Non-‘exhaust’ive guidance on advertising electric vehicles

Jun 5th '24

With the number of electric and hybrid vehicles (EVs) on the market continuing to accelerate, the messaging contained in their advertising is increasingly important to consumers. As some form of electrified powertrain appears in a growing number of different types of vehicles, clarity is key in ensuring consumers are not misled. 


Here are some key things to bear in mind when advertising such vehicles.


Be clear about the type of vehicle being advertised

There are various types of EV and hybrid vehicles. A non-exhaustive list includes:


  • Electric Vehicles or Battery Electric Vehicles (EVs or BEVs) run solely on electric power stored in batteries which are charged from mains electricity: they are sometimes described as “full” or “pure” (B)EVs.
  • Hybrid Electric Vehicles (HEVs) combine an internal combustion engine with battery power and charges its batteries using the engine, for example by recouping energy ordinarily lost during braking. Some are powered directly by both energy sources while some use a petrol engine indirectly, charging a battery which drives the wheels.
  • Mild Hybrid Electric Vehicles (MHEVs) are becoming more frequently distinguished from HEVs on the basis that the vehicle cannot move solely using electric power (or can only move a very short distance to manoeuvrer) but its electric source works to support the combustion engine which is the primary source of power.
  • plug-in hybrid vehicle (PHEV) uses a combination of petrol/diesel and electric energy to power its wheels, either directly or indirectly, but its batteries are charged by an external electricity source when plugged in.


Considering this variety, a vehicle’s source(s) of power should be made clear. An HEV’s principle source of power is a fuel combustion engine and the Advertising Standards Authority (ASA) has previously accepted claims such as “self-charging hybrid” for an HEV on the basis that it was clear in the context in which the claim appeared that the source of the batteries’ power was derived from the fuel combustion engine. However, complaints about ads for a different type of hybrid – which used a petrol engine to power a battery which then powered the car – were upheld in 2023 because they had a strong focus on the electrified element of the powertrain and did not make sufficiently clear that the car required petrol.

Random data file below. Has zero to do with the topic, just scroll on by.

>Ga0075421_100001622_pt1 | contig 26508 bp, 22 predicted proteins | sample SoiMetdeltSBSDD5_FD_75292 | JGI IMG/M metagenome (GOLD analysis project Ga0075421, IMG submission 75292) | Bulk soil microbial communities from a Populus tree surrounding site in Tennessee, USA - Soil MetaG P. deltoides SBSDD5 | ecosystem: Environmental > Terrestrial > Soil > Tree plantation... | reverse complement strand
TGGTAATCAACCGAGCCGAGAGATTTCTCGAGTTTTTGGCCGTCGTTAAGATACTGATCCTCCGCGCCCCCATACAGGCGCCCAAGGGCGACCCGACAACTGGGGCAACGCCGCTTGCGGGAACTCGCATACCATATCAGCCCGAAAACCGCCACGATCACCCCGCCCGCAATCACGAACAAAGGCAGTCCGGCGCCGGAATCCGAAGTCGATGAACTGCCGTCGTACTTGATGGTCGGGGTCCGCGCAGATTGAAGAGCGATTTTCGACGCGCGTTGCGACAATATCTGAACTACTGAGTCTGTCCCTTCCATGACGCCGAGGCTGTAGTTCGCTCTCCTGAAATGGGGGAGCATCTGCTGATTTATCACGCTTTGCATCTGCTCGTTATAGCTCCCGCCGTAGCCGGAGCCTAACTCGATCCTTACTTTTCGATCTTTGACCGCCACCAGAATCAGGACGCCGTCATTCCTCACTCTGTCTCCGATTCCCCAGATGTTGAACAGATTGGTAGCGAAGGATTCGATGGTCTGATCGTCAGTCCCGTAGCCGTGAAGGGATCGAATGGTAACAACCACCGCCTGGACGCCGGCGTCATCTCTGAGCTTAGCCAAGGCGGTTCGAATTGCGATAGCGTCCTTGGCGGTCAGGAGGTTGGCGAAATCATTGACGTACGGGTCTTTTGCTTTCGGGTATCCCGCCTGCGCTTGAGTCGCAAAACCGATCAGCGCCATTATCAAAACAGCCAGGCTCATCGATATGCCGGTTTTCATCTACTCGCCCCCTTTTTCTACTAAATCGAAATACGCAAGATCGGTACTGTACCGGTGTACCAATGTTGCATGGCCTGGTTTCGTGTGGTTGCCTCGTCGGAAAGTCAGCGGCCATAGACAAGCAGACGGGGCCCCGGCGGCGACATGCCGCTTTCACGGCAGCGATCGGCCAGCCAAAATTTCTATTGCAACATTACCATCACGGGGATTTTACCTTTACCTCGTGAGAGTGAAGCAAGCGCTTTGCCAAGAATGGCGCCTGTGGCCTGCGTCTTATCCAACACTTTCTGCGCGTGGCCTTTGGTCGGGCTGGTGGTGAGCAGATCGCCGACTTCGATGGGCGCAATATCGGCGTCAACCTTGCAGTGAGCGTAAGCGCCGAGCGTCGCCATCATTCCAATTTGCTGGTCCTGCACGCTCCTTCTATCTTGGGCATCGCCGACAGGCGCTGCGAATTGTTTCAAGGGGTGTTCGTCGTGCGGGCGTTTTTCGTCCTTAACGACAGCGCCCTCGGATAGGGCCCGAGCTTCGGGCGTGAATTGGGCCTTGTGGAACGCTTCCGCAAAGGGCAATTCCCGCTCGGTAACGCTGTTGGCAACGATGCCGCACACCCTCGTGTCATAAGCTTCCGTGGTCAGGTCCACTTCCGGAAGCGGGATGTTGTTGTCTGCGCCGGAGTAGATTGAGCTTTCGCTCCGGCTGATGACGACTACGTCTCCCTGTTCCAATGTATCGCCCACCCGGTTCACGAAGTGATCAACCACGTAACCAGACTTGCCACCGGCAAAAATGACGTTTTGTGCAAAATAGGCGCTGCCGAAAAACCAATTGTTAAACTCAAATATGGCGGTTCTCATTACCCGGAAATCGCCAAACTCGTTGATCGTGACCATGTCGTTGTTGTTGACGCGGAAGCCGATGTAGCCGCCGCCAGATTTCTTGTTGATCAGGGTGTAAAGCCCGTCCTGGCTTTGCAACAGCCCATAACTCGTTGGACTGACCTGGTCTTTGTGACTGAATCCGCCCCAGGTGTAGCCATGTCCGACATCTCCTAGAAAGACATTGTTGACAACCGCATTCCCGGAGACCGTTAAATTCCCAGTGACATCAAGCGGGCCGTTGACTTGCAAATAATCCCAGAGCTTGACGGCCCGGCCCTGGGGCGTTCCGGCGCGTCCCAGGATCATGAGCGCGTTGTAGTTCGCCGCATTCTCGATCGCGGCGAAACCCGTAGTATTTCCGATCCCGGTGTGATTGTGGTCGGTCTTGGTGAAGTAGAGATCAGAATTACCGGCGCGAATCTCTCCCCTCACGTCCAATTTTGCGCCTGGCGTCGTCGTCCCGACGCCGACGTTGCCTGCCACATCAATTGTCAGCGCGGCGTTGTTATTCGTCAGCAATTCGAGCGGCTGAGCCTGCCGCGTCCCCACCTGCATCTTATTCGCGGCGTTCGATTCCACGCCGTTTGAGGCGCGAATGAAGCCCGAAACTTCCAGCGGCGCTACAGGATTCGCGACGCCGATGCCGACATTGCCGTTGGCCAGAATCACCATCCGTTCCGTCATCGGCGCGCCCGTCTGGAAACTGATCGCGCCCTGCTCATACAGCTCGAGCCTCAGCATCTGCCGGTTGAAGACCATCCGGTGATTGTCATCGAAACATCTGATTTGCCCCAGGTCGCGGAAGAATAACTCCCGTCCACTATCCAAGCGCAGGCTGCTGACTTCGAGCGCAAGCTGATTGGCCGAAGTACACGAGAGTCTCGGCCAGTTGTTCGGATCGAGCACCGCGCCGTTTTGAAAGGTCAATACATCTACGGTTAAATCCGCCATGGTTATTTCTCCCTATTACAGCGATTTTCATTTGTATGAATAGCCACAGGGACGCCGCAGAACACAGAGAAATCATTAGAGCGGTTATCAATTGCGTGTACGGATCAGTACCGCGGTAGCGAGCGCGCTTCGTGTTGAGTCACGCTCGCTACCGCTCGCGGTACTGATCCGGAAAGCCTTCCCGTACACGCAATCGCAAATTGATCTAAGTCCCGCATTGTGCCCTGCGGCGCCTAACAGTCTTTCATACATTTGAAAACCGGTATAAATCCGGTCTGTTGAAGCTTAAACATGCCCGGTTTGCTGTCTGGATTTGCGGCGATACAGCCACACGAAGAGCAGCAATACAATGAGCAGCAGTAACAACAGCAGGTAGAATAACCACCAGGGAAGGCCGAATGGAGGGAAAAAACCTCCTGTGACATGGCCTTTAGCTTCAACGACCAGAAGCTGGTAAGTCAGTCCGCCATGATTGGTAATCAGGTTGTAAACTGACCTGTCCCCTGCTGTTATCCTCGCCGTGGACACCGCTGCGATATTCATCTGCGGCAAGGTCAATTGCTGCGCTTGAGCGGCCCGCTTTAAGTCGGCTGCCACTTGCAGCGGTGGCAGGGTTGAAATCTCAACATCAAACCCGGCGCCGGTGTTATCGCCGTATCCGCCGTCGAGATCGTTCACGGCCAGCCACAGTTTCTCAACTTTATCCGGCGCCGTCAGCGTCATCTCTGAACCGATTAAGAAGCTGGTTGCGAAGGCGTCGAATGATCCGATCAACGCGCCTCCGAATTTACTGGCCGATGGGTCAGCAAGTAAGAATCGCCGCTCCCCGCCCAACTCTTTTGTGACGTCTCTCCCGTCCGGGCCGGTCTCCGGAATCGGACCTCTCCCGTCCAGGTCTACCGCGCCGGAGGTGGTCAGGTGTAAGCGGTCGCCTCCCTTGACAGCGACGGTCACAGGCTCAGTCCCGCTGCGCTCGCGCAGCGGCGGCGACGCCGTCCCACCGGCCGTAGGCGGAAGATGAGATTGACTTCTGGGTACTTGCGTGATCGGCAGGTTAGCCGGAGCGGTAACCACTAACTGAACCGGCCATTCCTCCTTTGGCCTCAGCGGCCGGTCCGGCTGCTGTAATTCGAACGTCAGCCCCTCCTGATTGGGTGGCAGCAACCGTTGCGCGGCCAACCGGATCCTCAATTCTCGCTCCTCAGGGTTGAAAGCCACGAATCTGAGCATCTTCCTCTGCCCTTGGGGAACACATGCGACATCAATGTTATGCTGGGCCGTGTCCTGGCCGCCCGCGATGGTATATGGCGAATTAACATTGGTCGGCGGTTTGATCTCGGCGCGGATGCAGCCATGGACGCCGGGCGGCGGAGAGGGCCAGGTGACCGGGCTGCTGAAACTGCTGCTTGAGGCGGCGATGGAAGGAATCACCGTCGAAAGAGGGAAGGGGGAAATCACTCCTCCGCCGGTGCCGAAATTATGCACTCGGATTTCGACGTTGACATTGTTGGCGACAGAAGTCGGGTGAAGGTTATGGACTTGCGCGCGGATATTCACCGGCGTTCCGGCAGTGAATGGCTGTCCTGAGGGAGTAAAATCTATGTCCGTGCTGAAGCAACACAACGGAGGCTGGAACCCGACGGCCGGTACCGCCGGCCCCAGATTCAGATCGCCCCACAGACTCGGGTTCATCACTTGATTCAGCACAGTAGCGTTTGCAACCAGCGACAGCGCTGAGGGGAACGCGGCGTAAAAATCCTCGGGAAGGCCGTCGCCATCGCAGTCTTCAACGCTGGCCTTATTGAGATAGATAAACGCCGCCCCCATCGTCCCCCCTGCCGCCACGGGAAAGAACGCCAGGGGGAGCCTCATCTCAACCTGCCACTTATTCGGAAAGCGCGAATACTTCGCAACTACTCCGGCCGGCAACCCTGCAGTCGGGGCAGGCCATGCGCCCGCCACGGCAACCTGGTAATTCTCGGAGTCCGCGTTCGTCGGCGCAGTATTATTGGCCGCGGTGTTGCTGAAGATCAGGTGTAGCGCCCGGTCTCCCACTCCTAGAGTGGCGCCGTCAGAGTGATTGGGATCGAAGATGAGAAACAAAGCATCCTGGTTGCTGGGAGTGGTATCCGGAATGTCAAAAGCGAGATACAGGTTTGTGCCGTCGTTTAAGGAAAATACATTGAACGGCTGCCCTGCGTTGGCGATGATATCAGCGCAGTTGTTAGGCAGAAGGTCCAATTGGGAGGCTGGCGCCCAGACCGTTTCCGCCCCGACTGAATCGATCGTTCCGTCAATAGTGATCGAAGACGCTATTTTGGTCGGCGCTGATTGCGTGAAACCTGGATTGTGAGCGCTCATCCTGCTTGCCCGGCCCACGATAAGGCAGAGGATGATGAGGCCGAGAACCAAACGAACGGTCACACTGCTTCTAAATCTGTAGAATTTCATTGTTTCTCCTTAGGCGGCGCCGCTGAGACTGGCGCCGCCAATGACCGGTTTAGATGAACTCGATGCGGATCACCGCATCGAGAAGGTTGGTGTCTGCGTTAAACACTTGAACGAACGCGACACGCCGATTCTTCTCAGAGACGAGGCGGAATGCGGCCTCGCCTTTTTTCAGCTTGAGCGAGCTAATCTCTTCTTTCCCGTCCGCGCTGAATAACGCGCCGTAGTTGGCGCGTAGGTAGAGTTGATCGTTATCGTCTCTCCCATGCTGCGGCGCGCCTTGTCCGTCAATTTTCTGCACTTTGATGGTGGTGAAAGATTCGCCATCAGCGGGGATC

Describing models in a range

Advertisers should also ensure a distinction is made between models within a range that have different specifications; the ASA upheld a complaint about an ad that described a range of vehicles as having “zero emissions” on the basis that it did not make clear that the range included an E-REV version, which had an internal combustion engine to top up the batteries, and this would not qualify as producing “zero emissions” while driving.


Broader environmental and “zero/no emissions” claims

Ads that make broader claims concerning environmental benefit often generate complaints. Generally speaking, claims such as “no/zero emissions” are likely to be broadly acceptable for EVs with no petrol or diesel engine, provided it is made clear that this applies only while driving and the ad avoids suggesting that no emissions result from powering the vehicle. Ads should not give the impression that “no/zero emissions” refers to anything other than while the vehicle is being driven: two rulings published earlier this year highlight when claims like this are likely to be compliant with the rules and when they’re not.


In terms of more general environmental claims, an ad which claimed “[help] give back to the environment” was judged to break the rules when the ASA concluded that this would be understood to mean that owning and driving the car had a net benefit on the environment taking into account its full life cycle, rather than simply that its emissions levels were comparatively low.


Going the extra mile

For further guidance, take a look at our AdviceOnline entries on Motoring: Hybrid and Electric vehicles,  Motoring: Zero emissions claims and Committee of Advertising Practice’s (CAP) Advertising Guidance on misleading environmental claims.


Source: CAP


About CAP

The CAP is the sister organisation of the ASA and is responsible for writing the Advertising Codes.


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